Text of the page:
April is National Limb Loss Awareness Month

There are approximately 1.9 million people in the United States with some form of limb loss. It is estimated that one out of every 200 people in the U.S. has had an amputation. Some amputations are the result of injury or disease; others are born with a limb difference. Losing all or part of a limb is a life-changing event that can cause grief and decreased self-esteem. A person with an amputation loses part of his or her physical self and the change in appearance is final. Grieving, therefore, is both normal and expected. In spite of the challenges with amputation, many people with limb loss do adapt to lead normal, productive, happy lives, working, enjoying hobbies, and raising families.

As of February 2013 the U.S. military casualty statistics for Operation New Dawn, Operation Iraqi Freedom and Operation Enduring Freedom state that 1,715 service members that have sustained combat-related major limb amputations, 30% have multiple limb amputations, and 18% have upper limb amputations.

FOR IMMEDIATE RELEASE FROM THE AMPUTEE COALITION

Amputee Coalition Celebrates National Limb Loss Awareness Month

Manassas, VA, March 19, 2013 – Each day, more than 500 Americans lose a limb, largely to vascular-related diseases, and 60 percent are preventable. In an effort to increase awareness about limb loss prevention and about those living with limb loss, in 2011, the Amputee Coalition designated April as National Limb Loss Awareness Month.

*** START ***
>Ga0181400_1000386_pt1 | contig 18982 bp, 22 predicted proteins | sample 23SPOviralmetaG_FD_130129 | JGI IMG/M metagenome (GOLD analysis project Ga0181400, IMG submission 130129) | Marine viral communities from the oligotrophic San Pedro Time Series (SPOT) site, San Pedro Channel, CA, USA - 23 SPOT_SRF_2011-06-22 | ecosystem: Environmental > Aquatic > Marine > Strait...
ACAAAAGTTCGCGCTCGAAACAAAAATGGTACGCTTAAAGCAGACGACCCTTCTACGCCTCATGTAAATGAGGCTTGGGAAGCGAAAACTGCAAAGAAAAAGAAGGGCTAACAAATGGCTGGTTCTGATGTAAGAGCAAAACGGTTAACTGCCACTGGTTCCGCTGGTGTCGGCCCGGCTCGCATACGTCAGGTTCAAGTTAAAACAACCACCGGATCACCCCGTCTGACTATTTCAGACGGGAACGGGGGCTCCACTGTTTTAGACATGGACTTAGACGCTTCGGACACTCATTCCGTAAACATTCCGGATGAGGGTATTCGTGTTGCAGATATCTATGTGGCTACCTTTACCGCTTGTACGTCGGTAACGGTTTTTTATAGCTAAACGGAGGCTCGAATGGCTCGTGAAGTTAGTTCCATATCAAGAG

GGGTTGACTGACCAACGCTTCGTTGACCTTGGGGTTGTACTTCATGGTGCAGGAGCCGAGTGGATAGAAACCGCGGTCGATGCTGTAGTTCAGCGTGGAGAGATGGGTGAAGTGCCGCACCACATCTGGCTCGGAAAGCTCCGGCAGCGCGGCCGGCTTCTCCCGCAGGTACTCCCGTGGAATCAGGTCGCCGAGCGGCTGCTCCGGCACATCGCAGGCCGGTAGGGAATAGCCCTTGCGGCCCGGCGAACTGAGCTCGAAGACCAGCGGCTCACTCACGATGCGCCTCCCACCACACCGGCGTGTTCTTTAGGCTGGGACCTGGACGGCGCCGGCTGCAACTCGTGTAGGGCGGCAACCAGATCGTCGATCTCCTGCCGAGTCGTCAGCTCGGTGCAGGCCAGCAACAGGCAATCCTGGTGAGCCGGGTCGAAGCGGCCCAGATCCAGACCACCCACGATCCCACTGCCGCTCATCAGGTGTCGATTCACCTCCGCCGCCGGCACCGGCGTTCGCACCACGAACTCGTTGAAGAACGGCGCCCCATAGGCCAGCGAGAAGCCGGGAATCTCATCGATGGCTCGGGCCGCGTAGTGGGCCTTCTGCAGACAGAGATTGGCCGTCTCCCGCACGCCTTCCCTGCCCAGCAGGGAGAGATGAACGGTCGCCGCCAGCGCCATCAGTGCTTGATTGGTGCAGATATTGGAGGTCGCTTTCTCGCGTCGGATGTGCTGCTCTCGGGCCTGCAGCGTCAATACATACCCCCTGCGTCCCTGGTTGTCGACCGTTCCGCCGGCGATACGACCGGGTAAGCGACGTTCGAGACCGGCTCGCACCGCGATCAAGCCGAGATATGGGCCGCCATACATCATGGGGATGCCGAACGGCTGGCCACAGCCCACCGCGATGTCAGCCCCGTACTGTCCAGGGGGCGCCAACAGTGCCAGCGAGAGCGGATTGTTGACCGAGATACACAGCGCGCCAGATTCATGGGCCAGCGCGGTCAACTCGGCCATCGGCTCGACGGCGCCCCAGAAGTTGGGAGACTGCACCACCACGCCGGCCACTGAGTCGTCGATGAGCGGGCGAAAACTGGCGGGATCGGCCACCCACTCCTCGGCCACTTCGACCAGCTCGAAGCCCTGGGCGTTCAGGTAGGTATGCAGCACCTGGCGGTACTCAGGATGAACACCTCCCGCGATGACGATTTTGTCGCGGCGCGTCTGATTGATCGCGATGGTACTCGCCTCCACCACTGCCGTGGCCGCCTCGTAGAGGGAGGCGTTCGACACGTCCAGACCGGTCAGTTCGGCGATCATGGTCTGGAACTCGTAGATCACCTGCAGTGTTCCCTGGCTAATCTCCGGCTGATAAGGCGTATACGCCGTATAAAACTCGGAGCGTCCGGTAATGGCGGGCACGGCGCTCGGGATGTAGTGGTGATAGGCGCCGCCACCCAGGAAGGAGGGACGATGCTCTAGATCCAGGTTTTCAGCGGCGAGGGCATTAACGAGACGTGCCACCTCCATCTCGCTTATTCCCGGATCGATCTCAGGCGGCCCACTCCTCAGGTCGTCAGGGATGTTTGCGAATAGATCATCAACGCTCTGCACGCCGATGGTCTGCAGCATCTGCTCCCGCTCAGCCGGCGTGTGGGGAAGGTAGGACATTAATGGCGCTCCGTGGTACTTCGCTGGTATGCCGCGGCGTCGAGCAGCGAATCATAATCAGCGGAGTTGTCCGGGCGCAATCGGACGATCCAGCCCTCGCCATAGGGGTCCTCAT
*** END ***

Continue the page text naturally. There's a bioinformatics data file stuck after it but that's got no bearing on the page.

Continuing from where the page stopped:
This April, amputee support groups, veterans, prosthetists, rehabilitation centers and those with limb loss are gearing up to participate in a number of activities in their local areas to celebrate living well with limb loss.

“It’s important for Americans to know that amputees are not defined by their amputation and that they are living life to the fullest,” said Kendra Calhoun, president and CEO of the Amputee Coalition, the nation’s leading nonprofit organization on limb loss. “What better time than National Limb Loss Awareness Month to celebrate that fact?”

“Many amputees do not consider themselves disabled,” said Bill Nessel, the support group leader of Amputee Connections of Redlands in Redlands, California. “We have successful careers, families and friends, and are involved in all types of activities, including sports and recreation.”

The Amputee Connection of Redlands will be hosting an Open House from 2:00 PM to 5:00 PM on April 21, 2013, at Redlands Community Hospital, Wiesser Education Pavilion, 350 Terracina Blvd., Redlands, CA. Everyone seeking information from the amputee community is invited to come by for an afternoon of sharing experiences and knowledge with three support groups. For additional information contact Bill Nessel at (909) 423-0562.

In addition, many in the limb loss community enjoy giving back to the community. Some of them choose to become peer visitors and help others who face or have had amputations. The Amputee Coalition has 1,000 certified peer visitors across the nation and more than 260 local support groups in its national network.

About the Amputee Coalition

The Amputee Coalition, headquartered in Manassas, Virginia, is a national nonprofit organization whose mission is “to reach out to and empower people affected by limb loss to achieve their full potential through education, support and advocacy, and to promote limb loss prevention.” For more information about limb loss, please call 888/267-5669 or visit the Amputee Coalition Web site at amputee-coalition.org